Archaeological evidence of the rebellion incident exists. The remains of about 70 men, women, and adolescents were found in the path of a planned expressway near Lima in 2007. Forensic evidence suggests that the natives were killed by European weapons, probably during the uprising in 1536. [18]

After the Spanish regained control of Cuzco, Manco Inca and his armies retreated to the fortress at Ollantaytambo where he, for a time, successfully launched attacks against Pizarro based at Cuzco and even managed to defeat the Spanish in an open battle. [7] : 247–249

When it became clear that defeat was imminent, Manco Inca retreated further to the mountainous region [7] : 259 of Vilcabamba and established the small Neo-Inca State, where Manco Inca and his successors continued to hold some power for several more decades. His sun, Túpac Amaru, was the last Inca. After deadly confrontations, he was murdered by the Spanish in 1572.

In total, the conquest took about forty years to complete. Many Inca attempts to regain the empire had occurred, but none had been successful. Thus the Spanish conquest was achieved through relentless force, and deception, aided by factors like smallpox and a great communication and cultural divide. The Spaniards destroyed much of the Incan culture and introduced the Spanish culture to the native population.

A struggle for power resulted in a long civil war between Francisco Pizarro and Diego de Almagro in which Almagro was killed. Almagro's loyal followers and his descendants later avenged his death by killing Pizarro in 1541. This was done inside the palace of Francisco Pizarro in a fight to the death by these assassins, most of which were former soldiers of Diego de Almagro who were stripped of title and belongings after his death. [19]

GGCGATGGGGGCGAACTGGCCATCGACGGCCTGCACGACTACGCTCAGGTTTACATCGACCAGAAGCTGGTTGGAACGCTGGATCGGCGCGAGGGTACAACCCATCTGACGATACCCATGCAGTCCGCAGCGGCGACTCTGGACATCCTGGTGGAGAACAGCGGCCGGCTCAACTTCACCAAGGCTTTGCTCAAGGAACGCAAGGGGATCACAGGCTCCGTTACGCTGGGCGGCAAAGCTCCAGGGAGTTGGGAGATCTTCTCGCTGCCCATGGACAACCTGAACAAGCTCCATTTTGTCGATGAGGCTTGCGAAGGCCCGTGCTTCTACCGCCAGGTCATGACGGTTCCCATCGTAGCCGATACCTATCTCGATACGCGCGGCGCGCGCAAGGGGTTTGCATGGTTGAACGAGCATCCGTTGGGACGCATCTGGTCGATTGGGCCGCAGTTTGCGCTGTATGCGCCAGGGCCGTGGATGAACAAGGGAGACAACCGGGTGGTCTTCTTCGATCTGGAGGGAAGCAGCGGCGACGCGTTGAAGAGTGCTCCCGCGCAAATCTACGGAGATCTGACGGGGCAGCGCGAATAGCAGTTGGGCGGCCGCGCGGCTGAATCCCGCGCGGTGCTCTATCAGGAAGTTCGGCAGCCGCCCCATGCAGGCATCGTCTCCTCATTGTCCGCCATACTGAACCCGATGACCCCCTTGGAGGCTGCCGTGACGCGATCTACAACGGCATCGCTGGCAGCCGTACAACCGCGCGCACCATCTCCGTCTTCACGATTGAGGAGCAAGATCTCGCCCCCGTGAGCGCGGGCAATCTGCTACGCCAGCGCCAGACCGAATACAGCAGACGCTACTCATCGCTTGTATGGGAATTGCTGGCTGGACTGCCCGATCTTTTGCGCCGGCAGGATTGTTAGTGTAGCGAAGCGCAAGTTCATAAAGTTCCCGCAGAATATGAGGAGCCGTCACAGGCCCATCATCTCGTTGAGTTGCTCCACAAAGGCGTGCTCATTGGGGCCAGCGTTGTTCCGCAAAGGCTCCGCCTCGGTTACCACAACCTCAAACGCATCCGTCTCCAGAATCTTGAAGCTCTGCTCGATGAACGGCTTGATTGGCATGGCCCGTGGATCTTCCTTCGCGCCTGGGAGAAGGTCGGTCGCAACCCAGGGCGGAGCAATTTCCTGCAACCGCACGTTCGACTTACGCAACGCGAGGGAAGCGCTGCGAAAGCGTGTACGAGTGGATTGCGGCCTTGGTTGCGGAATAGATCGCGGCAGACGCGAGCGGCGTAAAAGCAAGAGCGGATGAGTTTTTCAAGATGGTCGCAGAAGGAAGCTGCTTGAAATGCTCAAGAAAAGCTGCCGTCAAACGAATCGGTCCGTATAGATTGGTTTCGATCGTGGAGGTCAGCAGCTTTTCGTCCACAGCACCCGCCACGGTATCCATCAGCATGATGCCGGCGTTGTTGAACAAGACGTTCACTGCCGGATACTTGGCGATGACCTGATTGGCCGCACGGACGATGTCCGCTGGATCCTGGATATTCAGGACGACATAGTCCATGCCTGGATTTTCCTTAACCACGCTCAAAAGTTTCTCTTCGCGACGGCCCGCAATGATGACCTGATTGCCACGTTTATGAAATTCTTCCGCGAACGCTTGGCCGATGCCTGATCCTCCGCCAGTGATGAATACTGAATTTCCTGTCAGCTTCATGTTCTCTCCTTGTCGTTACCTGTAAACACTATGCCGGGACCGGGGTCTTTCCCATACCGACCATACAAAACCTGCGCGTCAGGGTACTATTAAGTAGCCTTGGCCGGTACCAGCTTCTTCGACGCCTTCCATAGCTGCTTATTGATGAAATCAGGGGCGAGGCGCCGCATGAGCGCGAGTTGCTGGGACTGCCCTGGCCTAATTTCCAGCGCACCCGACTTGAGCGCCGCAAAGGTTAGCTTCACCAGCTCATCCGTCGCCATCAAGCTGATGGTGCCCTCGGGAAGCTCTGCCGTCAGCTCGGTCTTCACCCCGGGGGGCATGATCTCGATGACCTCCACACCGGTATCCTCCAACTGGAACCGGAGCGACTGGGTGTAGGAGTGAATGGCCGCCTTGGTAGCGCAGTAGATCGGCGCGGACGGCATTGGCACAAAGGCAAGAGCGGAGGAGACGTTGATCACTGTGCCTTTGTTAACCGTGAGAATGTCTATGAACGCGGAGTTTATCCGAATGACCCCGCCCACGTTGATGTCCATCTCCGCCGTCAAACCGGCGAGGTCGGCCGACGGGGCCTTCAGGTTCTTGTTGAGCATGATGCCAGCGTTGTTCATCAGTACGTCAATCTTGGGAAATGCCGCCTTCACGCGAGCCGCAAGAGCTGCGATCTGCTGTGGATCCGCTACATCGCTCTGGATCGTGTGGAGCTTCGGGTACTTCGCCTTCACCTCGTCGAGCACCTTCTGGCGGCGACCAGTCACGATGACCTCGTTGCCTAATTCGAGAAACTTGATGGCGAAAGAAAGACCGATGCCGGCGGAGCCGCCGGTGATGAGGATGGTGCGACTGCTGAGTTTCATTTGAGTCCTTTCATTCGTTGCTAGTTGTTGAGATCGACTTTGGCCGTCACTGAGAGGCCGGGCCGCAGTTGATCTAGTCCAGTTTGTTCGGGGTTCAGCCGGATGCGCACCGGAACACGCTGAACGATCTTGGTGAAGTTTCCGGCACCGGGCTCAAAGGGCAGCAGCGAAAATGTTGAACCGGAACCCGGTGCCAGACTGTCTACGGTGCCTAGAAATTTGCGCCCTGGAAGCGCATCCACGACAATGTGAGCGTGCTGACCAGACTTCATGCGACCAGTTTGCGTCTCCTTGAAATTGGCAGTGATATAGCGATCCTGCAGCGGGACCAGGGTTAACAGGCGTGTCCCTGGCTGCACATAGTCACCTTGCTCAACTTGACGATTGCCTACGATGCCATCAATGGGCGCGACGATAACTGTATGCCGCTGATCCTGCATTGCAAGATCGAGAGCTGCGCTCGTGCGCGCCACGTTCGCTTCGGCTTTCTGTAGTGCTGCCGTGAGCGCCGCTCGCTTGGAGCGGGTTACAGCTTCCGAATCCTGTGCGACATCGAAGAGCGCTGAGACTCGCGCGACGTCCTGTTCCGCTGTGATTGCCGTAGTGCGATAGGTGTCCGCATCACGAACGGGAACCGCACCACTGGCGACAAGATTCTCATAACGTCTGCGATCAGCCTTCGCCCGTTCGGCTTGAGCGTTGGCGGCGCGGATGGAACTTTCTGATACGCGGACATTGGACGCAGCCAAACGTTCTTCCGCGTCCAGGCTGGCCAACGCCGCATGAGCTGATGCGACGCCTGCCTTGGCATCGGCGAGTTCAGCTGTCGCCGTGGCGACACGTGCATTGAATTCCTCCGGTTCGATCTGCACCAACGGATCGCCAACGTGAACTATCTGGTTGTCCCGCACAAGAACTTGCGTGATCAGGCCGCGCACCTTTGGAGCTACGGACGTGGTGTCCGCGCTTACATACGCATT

Despite the war, the Spaniards did not neglect the colonizing process. Spanish royal authority on these territories was consolidated by the creation of an Audiencia Real, a type of appellate court. In January 1535, Lima was founded, from which the political and administrative institutions were to be organized. In 1542, the Spanish created the Viceroyalty of New Castile, that shortly after would be called Viceroyalty of Peru. Nevertheless, the Viceroyalty of Peru was not organized until the arrival of a later Viceroy Francisco de Toledo in 1572. Toledo ended the indigenous Neo-Inca State in Vilcabamba, executing the Inca Túpac Amaru. He promoted economic development using commercial monopoly and built up the extraction from the silver mines of Potosí, using slavery based on the Inca institution of forced labor for mandatory public service called mita.

The integration of Spanish culture into Peru was carried out not only by Pizarro and his other captains, but also by the many Spanish who also came to Peru to exploit its riches and inhabit its land. These included many different kinds of immigrants such as Spanish merchants, peasants, artisans, and Spanish women. Another element that the Spanish brought with them were African slaves to work alongside captive Incas for use in labor with things such as agriculture and mining for silver. [20] These people all brought with them their own pieces of Spanish culture to integrate into Peruvian society.